Discovery serves an important role in litigation. The purpose of discovery is to clarify the issues between the parties, ascertain facts relative to those issues and obtain the fullest possible knowledge of the facts and issues before trial. Indeed, whether circumstances tend to lend credence to a favorable settlement or a trial, utilizing effective discovery techniques can generate valuable leverage in any case.
Among the tools an attorney may employ in pursuit of facts are requests for admissions, written interrogatories, requests for production of documents, and depositions. Accordingly, there are extensive state and Federal rules governing the discovery process. Discovery rules serve protect both the court and opposing parties from dilatory or unwarranted motions and to promote expeditious hearing of cases. The rules are generally intended to produce a broad scope of evidence for a speedy determination of trial, not punish erring parties.
However, when a party refuses to participate in discovery, the litigation process can grind to a halt. Failure to respond to discovery not only prejudices the preparation of the opposing party’s lawsuit, it is also a major source of judicial consternation. It is rare to find a judge who appreciates sound legal argument in opposition to a motion to compel discovery responses. As such, state and Federal rules of civil procedure provide trial courts with means and power to enforce compliance with rules of discovery by imposing sanctions against offending parties. Judges are generally granted a wide range of discretion when it comes to imposing sanctions, which may include establishing facts of record, prohibiting parties from arguing certain claims or defenses, striking pleadings in whole or in part, dismissing an action in whole or in part, or rendering a default judgment against the disobedient party.
Historically, in Virginia, a judge could not sanction a party for failing to participate in discovery until such time as the offending party failed to comply with an order compelling discovery. Therefore, the Rules of the Supreme Court of Virginia required a minimum of two (2) trips to the courthouse before sanctions could be issued – one (1) trip for a motion to compel discovery and a second (2) on a motion for sanctions for failure to comply with the resultant order compelling discovery. In this regard, the Virginia rules differed from the Federal Rules of Civil Procedure.
Federal Rule of Civil Procedure 37(d) authorizes federal judges to impose sanctions without the need for a prior order if the offending party wholly fails to respond to discovery requests. To avoid unjust results or violations of due process, under FRCP 37(d), the sanction of dismissal, and analogous sanction of default, are upheld only in extreme circumstances, and then only when court finds willfulness, bad faith, or any fault on part of offending party. Nevertheless, Federal judges have utilized FRCP 37(d) to dispose of appropriate cases.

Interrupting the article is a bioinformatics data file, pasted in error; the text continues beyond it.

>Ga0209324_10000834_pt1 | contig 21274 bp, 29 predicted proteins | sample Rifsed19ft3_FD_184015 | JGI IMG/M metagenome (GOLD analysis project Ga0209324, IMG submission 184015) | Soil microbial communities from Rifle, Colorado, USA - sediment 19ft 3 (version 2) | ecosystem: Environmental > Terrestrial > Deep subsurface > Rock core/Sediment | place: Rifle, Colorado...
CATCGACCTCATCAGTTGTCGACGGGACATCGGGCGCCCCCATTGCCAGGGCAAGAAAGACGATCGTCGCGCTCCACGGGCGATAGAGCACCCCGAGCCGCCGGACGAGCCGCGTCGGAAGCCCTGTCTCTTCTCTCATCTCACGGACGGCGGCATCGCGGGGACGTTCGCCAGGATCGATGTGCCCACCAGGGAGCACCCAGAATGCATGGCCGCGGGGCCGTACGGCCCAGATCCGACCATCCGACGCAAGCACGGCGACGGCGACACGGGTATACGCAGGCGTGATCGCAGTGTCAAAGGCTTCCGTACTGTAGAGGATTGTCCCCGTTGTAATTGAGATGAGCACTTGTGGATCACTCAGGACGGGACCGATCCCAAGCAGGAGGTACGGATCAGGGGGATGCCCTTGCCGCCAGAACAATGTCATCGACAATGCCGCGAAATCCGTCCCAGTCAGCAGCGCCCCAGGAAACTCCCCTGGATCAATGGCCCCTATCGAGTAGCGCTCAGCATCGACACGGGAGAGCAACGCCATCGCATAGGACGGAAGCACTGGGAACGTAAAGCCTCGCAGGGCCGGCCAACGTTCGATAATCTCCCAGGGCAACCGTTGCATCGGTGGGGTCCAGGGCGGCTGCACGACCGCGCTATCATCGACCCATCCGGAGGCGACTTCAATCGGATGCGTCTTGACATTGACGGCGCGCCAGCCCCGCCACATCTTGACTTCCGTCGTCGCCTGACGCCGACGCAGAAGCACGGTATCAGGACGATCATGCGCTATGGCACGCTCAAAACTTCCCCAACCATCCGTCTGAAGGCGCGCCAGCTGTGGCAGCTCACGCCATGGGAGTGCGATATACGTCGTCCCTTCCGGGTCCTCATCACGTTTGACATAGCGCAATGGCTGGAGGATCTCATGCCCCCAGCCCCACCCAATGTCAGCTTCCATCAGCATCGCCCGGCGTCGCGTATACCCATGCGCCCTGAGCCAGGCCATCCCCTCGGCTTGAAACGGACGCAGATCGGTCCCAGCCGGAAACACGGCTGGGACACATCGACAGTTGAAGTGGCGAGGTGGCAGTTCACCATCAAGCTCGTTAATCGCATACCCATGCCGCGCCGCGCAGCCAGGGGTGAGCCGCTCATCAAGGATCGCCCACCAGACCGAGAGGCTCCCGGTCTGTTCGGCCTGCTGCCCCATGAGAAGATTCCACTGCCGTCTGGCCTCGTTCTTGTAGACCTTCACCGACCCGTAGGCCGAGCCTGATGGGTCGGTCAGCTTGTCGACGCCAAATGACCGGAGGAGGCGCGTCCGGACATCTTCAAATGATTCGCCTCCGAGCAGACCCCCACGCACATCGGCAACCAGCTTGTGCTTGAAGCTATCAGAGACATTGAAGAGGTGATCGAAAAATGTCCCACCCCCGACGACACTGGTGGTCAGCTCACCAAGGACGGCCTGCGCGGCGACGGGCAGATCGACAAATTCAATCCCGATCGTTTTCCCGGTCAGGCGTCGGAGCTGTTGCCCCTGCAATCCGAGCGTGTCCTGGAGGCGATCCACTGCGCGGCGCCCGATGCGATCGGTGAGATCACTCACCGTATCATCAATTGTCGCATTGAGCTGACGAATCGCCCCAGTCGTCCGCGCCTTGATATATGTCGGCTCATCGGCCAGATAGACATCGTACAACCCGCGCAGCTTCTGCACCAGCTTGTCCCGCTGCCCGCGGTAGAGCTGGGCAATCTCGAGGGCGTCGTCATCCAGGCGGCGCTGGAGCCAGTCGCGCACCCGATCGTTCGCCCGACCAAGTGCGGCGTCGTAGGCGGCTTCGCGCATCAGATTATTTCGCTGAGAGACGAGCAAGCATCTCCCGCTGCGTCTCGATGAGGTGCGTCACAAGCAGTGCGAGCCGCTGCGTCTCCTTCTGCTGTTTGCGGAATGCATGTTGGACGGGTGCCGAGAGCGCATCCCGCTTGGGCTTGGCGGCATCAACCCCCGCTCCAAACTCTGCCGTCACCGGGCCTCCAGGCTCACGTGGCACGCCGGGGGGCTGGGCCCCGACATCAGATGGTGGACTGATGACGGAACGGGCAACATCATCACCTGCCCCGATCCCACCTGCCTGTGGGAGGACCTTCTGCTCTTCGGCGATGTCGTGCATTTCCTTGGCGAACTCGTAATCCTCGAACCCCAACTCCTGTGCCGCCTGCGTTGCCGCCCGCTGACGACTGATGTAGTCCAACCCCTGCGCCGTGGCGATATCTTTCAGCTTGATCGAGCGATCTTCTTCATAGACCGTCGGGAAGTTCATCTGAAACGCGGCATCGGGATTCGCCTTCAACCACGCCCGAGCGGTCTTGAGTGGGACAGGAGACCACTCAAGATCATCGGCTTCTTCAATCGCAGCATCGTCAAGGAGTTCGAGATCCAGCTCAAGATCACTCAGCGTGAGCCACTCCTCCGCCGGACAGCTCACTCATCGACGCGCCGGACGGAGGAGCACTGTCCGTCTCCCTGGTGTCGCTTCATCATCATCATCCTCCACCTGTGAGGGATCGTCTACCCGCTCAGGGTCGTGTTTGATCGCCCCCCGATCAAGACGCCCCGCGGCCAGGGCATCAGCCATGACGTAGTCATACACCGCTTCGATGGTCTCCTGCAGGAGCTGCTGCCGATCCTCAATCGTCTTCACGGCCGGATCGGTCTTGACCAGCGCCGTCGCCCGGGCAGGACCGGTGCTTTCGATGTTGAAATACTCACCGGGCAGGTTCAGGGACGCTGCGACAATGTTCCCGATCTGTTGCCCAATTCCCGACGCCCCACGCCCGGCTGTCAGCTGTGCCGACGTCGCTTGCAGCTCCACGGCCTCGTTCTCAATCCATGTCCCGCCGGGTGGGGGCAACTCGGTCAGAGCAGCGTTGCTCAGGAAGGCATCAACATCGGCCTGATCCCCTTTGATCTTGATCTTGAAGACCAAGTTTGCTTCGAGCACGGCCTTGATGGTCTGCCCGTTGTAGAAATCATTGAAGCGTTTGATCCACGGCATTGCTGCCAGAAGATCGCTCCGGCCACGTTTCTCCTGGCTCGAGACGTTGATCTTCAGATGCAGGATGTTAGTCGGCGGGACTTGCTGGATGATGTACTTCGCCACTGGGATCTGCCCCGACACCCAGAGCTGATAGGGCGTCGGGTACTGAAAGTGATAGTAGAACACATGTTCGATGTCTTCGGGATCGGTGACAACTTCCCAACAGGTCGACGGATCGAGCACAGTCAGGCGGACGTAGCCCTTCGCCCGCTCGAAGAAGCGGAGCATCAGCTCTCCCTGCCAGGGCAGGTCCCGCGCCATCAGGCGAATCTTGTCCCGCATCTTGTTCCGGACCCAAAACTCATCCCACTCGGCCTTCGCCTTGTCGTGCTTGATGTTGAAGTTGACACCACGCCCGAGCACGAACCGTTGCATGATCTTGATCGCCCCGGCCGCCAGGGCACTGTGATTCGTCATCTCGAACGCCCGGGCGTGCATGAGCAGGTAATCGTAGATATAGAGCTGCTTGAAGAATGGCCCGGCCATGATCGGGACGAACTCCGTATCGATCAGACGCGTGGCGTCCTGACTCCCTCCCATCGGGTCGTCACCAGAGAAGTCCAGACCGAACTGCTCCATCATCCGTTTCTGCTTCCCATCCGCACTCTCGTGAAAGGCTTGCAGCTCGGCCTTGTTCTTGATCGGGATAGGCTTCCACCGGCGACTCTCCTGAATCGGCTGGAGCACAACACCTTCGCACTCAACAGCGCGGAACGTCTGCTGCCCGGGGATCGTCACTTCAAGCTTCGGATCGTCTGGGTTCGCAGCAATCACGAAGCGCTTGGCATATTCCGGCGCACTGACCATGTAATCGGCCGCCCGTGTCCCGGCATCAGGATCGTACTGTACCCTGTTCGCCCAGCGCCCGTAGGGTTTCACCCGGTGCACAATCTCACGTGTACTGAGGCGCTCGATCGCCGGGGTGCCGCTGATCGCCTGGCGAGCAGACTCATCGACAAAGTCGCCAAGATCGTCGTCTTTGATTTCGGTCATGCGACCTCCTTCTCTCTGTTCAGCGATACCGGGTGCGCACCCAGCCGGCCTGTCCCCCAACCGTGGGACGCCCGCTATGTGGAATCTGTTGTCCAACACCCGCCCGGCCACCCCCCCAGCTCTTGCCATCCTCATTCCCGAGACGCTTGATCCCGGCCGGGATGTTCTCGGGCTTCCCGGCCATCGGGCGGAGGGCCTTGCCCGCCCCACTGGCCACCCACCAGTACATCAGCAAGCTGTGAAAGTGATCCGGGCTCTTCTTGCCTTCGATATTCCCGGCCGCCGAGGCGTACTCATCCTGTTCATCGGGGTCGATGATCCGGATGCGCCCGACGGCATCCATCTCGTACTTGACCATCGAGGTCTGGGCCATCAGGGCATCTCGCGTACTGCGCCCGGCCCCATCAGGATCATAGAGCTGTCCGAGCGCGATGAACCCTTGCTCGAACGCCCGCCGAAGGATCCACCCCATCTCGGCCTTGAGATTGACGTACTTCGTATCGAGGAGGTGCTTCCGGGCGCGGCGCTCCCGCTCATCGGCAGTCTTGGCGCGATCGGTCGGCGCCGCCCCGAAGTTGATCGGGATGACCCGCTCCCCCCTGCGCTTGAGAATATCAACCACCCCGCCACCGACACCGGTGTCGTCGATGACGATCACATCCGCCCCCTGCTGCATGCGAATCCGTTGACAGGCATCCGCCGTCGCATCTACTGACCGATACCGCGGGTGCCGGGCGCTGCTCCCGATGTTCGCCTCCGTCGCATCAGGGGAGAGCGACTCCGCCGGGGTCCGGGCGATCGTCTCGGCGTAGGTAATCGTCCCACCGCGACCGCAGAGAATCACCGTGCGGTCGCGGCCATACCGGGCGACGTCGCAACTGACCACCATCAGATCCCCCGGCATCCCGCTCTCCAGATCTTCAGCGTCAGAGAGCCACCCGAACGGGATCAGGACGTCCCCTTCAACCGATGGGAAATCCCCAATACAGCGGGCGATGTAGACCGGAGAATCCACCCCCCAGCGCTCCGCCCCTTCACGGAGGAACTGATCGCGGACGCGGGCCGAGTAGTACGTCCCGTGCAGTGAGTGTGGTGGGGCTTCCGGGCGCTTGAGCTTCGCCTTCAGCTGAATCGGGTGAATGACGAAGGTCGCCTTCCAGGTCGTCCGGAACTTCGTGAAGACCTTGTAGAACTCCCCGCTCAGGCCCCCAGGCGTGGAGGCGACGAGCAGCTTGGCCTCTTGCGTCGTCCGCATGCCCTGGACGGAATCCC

In January, 2018, Rule 4:12(d) of the Supreme Court of Virginia was amended to empower state court judges to impose sanctions without the entry of prior order compelling discovery. The effect of the rule change, which became effective on April 1, 2018, was more closely align the Virginia discovery rules with the Federal Rules of Civil Procedure. Not surprisingly, state court judges were a quick to utilize the authority granted by the changes to Rule 4:12(d) and have since dismissed at least one plaintiff’s case for failure to participate in discovery. In one case out of New Kent County, plaintiff, an authorized occupant of a leased premises, sued her landlord for damages arising out of an alleged mold condition. During the litigation, plaintiff’s counsel lost touch with his client, who failed to respond to the defendant/landlord’s discovery. After hearing the landlord’s discovery motion and taking it under advisement, the Honorable B. Elliott Bondurant heard oral argument on defendant’s demurrer. At the conclusion of the proceedings, Judge dismissed the plaintiff’s case, with prejudice, for failure to respond to discovery.
Prospective litigants and counsel practicing in Virginia must be aware of state court interpretation and implementation of the 2018 changes to Rule 4:12(d). While parties used to be able to rely on the limitations of rule 4:12 to participate in some level of gamesmanship in the discovery process, judicial patience with such tactics is weaning. Consequently, a party who refuses to participate in discovery at the outset of litigation is now flirting with disaster, rolling the dice that a reviewing judge will dispose of their case, without further notice. As such, sound policy is to take an active approach to the discovery as contemplated by our state and Federal rules. Should you have any questions regarding the discovery process, please feel free to contact me, Benjamin Dill (firstname.lastname@example.org) or Steve Setliff (email@example.com).